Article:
Nestled in the Stellenbosch Mountains, the garden at Tokara celebrates the best of South Africa’s biodiversity and climate. We spoke to co-owner Anne-Marie Ferreira about what goes into maintaining the sprawling gardens.


There is lots going on at the Tokara Estate. What does a typical day look like?

Monday is our most important day in the garden as Wendy Attwell, our garden manager and I go through the garden with our gardeners and discuss jobs to be done for the week. The garden is divided into sections and each gardener is responsible for their section. Each person takes pride in their area and tries to make it beautiful. At the moment our quest is to garden organically, although fruit and vegetables are often a challenge. We meet with an expert on Monday mornings to address any concerns we have regarding pests that we have to deal with or other potential edible garden issues. The gardeners join in and ask questions or for advice on any problems they have encountered that week. Then we walk through the garden and task lists are made for everybody for work that has to be done for that week. The rest of the week is often spent assessing the garden to determine which plants are not thriving or where we would like to find a spot for new and interesting plants that we are always keeping an eye open for.

What inspired the construction of the garden?

When we bought the farm approximately 20 years ago, it was the garden as well as the beautiful setting that attracted us. We have worked with those bones and tried to improve the garden continuously. We have extended the original garden quite a bit and even the outlying areas are planted; we try to keep them in a good state as well. The garden has always separated into terraces that make it interesting and provide corners and little vistas to plant special plants.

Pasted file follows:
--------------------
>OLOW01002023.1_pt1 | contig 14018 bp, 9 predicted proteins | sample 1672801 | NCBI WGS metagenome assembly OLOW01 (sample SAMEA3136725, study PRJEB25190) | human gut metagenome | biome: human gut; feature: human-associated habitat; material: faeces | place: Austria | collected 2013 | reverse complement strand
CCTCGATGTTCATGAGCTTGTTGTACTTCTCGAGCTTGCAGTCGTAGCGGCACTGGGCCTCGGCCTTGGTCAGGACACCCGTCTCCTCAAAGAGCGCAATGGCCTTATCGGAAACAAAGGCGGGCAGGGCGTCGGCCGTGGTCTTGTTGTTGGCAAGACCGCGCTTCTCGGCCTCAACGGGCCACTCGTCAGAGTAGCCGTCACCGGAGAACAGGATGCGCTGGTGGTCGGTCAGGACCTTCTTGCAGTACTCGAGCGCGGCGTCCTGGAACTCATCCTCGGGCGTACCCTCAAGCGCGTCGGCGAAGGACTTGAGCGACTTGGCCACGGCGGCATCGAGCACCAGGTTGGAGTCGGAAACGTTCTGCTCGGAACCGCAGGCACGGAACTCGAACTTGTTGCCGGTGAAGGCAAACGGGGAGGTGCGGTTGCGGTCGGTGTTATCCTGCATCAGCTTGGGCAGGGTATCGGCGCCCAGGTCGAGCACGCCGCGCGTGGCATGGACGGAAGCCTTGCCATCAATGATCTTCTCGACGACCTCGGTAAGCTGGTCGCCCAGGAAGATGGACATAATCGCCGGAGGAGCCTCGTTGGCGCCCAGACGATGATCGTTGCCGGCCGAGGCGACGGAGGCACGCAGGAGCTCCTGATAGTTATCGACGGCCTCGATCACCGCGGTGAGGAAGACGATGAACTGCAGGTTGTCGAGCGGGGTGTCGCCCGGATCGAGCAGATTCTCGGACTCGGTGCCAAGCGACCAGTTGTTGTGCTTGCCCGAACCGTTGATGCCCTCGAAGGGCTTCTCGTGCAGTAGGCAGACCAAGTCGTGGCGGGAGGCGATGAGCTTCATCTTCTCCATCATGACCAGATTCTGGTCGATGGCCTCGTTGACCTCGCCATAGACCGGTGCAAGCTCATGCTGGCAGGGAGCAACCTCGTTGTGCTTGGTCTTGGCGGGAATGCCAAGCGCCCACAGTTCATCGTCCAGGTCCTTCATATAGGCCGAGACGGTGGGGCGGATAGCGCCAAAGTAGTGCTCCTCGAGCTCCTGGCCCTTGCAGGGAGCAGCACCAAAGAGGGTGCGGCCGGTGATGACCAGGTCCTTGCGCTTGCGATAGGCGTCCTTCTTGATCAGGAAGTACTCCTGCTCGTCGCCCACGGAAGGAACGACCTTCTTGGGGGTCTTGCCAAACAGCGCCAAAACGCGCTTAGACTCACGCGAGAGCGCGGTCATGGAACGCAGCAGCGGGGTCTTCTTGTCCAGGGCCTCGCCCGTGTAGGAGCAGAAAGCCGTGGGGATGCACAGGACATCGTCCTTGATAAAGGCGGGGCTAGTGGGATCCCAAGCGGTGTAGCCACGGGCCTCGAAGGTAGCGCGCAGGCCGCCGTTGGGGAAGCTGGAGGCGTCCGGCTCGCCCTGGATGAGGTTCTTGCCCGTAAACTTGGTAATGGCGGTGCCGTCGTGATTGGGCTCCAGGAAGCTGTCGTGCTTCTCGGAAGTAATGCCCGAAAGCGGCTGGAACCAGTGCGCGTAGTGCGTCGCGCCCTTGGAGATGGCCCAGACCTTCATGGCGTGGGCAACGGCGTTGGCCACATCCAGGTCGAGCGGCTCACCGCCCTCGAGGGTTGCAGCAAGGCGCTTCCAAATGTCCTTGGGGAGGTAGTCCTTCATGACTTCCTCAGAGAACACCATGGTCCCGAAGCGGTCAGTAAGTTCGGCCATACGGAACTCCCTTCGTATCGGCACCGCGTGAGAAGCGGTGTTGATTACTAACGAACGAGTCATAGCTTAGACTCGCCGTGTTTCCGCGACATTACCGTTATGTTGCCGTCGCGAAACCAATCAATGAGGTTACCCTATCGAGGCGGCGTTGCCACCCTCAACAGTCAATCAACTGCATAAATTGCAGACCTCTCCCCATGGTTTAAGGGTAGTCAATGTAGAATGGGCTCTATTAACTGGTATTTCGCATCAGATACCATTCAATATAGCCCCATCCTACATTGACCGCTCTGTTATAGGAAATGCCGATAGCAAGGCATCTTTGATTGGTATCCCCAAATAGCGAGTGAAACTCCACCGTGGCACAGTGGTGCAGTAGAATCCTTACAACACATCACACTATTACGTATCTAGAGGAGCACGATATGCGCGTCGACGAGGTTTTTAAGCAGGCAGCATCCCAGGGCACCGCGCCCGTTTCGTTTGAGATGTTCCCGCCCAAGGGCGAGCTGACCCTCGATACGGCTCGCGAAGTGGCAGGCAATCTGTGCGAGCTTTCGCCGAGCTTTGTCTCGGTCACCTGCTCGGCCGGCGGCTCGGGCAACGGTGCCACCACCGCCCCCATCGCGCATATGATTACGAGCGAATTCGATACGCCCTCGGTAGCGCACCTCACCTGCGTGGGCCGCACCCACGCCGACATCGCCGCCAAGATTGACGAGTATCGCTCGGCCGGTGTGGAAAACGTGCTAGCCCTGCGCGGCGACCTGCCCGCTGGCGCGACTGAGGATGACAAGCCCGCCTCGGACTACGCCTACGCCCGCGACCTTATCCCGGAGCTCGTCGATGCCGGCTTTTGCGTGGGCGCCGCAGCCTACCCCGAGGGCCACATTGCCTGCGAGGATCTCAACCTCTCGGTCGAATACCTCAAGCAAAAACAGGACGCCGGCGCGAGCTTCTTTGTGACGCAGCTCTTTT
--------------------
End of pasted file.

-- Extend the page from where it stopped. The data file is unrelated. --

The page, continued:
Tell us a bit about the various zones of the garden at Tokara.

The garden is entered via an indigenous garden, then one reaches the main garden with beautiful old trees and herbaceous beds. At the bottom of this garden, there is a large dam with a little boathouse. Behind the boathouse, we have the moss garden being designed. Past the house we have two sections. One is a flower picking garden. We pick for the house, of course, but provide the Deli and the restaurant with flowers once a week too. There are a wide variety of fruit trees as well. Next to the picking garden, we have another indigenous garden where we cleared brambles and replaced them with indigenous plants. Higher up in a little valley we have our vegetable garden with more fruit trees. We pick vegetables once a week and share with friends and family as well as the Deli and the restaurant.

A moss garden is quite an interesting feature – what went into its design and construction?

I was introduced to Gert van Tonder, a moss garden expert who studied gardening in Kyoto, Japan, about two years ago. He suggested he design a moss garden for us. I was immediately intrigued by the idea and Gert has been busy constructing for two years. He’s spent months and months perfecting the placement of rocks, building a pond with beautiful little waterfalls and painstakingly planning the garden. He has a nursery on the farm where the moss is grown and special indigenous plants are nurtured to be transplanted to the garden when it is ready.

How would you describe the overall feel of the garden at Tokara?

The garden is very much a farm garden so plants that self-seed are welcome. If they are happy, they stay. The garden is not very structured – it’s a more rambling garden. I absolutely love plants, so I am very fortunate to have this huge garden that always has space for a new special plant.

What is your favourite part of the garden?

I have no favourite part of the garden. Every part is special to me and always provide little surprises throughout the year. To me, a garden is beautiful all year, even in winter when the trees are bare and one only sees their branches.

Are there any new garden projects in the pipeline?

The project we are trying now is the ‘no till’ method in the vegetable garden. The soil is smoothed down, then we overlap sheets of cardboard. Compost is added on top with pathways of mulch, then we plant our vegetables in little holes in the compost. As they grow, they push their roots through the cardboard and the cardboard smothers the weeds, the bane of all gardeners. So much time is saved the vegetables grow stronger and better at the same time.


5 Virtual tours of world-famous gardens